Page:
Saru and Tilly arrive at a mining settlement with an interior that gives off a rustic, Old West saloon vibe… as long as you ignore the trip through the transporter that sends you to the establishment’s entrance. After a brief stand-off, the local Coridan named Kal (as with the last installment’s reintroduction of Betelgeusians, yet another classic alien species returns) expresses an idealistic view of the Federation and offers to help.
Kal sets to work on repairs utilizing programmable matter, the same material that made up Aditya Sahil’s fancy space bed in the previous episode. Echoing Sahil’s admiration for Starfleet, the Coridan bonds with Tilly just before the villainous Zareh beams in with the aura of an ancient gunslinger. Keen to Discovery’s temporally-displaced origin, the oppressive courier murders Kal and speaks in a dialect known as Pidgin.
Referring to the Federation as the V’Draysh (a term first coined in the Short Trek “Calypso”), Zareh plans to send Tilly into the perilous night to attain dilithium from Discovery. However, the courier is interrupted by Georgiou, who snuck off the starship to keep tabs on the recon mission. The Terran effortlessly tears into Zareh with verbal jabs before resorting to more violent measures to dispatch his accomplices. We even get to witness Saru subdue the lead antagonist with his threat ganglia-turned-badass projectile launchers!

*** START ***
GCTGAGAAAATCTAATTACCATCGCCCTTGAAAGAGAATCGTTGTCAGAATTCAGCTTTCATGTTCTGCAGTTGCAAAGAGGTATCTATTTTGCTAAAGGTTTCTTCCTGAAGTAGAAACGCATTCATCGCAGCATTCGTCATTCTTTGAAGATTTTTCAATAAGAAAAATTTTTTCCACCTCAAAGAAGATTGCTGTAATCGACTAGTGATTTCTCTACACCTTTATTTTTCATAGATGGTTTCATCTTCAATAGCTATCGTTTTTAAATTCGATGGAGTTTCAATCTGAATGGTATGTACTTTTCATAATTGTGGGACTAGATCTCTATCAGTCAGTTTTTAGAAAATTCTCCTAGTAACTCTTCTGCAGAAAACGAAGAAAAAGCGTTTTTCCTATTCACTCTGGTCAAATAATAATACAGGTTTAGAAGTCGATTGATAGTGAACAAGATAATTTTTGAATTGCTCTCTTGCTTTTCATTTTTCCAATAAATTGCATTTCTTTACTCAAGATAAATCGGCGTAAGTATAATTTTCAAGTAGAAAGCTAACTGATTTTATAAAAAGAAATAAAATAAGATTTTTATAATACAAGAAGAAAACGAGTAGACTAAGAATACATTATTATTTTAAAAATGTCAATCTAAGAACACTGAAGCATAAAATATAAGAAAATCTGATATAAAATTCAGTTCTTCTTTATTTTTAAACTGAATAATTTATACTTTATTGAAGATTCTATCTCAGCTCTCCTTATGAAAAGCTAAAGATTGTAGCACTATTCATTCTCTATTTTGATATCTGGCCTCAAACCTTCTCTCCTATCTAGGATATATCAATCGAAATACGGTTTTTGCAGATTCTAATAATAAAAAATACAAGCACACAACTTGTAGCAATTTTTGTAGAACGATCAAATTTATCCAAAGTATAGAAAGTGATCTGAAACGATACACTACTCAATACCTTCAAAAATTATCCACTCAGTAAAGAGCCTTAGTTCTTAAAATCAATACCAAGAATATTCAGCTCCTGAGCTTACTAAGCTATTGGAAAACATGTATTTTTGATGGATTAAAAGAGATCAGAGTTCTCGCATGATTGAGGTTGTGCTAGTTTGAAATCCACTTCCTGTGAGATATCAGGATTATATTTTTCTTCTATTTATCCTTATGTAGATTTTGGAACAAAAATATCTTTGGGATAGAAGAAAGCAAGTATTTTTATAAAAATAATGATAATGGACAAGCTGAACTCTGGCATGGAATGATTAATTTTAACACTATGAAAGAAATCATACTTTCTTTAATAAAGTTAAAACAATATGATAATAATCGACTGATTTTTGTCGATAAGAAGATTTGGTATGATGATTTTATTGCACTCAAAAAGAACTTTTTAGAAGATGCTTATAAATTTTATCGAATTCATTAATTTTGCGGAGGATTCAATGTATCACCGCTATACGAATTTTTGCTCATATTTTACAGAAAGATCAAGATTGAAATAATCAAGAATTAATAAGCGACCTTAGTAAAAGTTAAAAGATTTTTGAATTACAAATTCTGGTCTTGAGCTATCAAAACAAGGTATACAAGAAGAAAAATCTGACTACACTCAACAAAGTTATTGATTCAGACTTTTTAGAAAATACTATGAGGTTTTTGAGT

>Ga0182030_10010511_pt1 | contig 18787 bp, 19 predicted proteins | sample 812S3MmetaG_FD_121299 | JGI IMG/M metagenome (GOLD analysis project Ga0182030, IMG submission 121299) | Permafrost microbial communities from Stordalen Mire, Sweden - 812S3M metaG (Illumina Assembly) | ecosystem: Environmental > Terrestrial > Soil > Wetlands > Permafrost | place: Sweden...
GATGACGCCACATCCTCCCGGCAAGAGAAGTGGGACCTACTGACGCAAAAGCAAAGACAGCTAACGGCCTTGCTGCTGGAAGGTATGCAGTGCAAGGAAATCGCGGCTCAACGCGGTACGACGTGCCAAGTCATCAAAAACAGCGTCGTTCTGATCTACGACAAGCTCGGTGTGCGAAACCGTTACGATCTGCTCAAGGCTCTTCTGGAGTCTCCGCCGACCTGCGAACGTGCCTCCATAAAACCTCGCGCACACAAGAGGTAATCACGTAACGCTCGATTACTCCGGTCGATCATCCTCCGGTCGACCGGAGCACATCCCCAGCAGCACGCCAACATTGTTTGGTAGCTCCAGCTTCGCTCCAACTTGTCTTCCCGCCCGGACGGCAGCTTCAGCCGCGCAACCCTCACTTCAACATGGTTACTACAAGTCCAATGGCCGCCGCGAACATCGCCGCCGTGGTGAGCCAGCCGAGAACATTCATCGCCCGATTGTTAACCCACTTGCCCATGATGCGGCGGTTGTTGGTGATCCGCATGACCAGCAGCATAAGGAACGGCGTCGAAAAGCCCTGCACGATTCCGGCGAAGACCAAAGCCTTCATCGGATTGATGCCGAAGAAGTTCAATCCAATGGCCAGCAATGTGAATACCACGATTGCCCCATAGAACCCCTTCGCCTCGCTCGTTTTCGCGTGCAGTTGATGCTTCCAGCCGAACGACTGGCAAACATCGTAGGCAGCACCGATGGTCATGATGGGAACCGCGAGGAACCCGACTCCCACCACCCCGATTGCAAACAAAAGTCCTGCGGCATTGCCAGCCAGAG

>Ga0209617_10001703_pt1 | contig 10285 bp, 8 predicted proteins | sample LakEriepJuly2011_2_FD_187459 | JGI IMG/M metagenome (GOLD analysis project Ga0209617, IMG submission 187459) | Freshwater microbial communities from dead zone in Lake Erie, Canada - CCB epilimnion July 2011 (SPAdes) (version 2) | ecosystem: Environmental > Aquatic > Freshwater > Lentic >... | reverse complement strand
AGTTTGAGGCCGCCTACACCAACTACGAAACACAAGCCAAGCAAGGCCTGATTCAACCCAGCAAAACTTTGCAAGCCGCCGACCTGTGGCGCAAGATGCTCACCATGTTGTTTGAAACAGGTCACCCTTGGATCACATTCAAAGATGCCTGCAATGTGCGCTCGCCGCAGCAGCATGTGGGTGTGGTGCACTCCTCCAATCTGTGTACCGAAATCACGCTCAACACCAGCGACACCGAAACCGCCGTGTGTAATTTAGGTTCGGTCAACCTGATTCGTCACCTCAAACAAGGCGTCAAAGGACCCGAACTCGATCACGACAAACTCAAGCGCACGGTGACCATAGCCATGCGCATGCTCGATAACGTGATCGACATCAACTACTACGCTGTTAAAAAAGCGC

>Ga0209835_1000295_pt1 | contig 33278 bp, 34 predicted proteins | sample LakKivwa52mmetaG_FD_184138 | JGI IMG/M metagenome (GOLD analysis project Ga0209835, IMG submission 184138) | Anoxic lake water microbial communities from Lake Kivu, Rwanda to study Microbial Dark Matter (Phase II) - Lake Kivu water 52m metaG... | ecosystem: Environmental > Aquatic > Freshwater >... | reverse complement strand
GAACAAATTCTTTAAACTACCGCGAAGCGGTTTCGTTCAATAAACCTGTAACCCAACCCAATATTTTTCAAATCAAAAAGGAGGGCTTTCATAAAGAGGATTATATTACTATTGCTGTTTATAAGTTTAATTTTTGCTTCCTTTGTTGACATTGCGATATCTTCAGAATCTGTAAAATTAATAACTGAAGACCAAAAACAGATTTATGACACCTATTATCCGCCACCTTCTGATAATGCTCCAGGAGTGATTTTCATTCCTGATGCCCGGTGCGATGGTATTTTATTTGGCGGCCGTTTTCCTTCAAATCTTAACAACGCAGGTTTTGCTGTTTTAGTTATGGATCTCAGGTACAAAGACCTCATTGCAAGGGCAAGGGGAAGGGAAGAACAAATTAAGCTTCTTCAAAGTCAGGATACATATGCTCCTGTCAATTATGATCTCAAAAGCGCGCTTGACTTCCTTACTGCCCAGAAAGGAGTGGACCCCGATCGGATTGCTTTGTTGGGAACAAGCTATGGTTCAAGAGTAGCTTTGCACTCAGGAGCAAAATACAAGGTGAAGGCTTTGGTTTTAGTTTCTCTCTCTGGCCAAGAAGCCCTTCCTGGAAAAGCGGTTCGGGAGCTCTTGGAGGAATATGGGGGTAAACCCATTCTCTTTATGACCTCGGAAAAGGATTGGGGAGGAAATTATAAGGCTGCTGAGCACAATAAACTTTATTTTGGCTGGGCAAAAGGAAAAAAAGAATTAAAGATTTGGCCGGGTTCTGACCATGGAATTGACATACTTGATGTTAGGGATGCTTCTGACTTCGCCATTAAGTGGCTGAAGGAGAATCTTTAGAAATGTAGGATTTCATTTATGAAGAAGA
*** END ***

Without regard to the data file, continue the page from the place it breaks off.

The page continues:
Georgiou and Saru grapple over the notion of executing Zareh, but the Kelpien’s ethics overcome the Terran’s vengeful spirit and impress Kal’s comrade Os’Ir. After banishing Zareh from the settlement, Os’Ir presents Saru with a personal transporters (much like the ones that fascinated Burnham on Hima) so that the visitors from the past could safely return to the Discovery.